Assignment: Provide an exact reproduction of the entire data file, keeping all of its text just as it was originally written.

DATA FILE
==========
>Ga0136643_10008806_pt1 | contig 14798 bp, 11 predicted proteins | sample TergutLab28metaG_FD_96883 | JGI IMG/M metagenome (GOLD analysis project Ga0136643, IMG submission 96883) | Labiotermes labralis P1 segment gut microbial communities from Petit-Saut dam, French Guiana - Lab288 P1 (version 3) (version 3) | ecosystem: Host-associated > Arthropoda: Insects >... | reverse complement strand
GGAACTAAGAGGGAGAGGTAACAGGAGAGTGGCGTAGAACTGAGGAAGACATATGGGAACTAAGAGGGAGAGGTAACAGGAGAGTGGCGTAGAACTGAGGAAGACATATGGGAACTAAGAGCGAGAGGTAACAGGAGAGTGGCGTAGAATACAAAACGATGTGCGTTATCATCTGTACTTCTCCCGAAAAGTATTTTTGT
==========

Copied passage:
>Ga0136643_10008806_pt1 | contig 14798 bp, 11 predicted proteins | sample TergutLab28metaG_FD_96883 | JGI IMG/M metagenome (GOLD analysis project Ga0136643, IMG submission 96883) | Labiotermes labralis P1 segment gut microbial communities from Petit-Saut dam, French Guiana - Lab288 P1 (version 3) (version 3) | ecosystem: Host-associated > Arthropoda: Insects >... | reverse complement strand
GGAACTAAGAGGGAGAGGTAACAGGAGAGTGGCGTAGAACTGAGGAAGACATATGGGAACTAAGAGGGAGAGGTAACAGGAGAGTGGCGTAGAACTGAGGAAGACATATGGGAACTAAGAGCGAGAGGTAACAGGAGAGTGGCGTAGAATACAAAACGATGTGCGTTATCATCTGTACTTCTCCCGAAAAGTATTTTTGT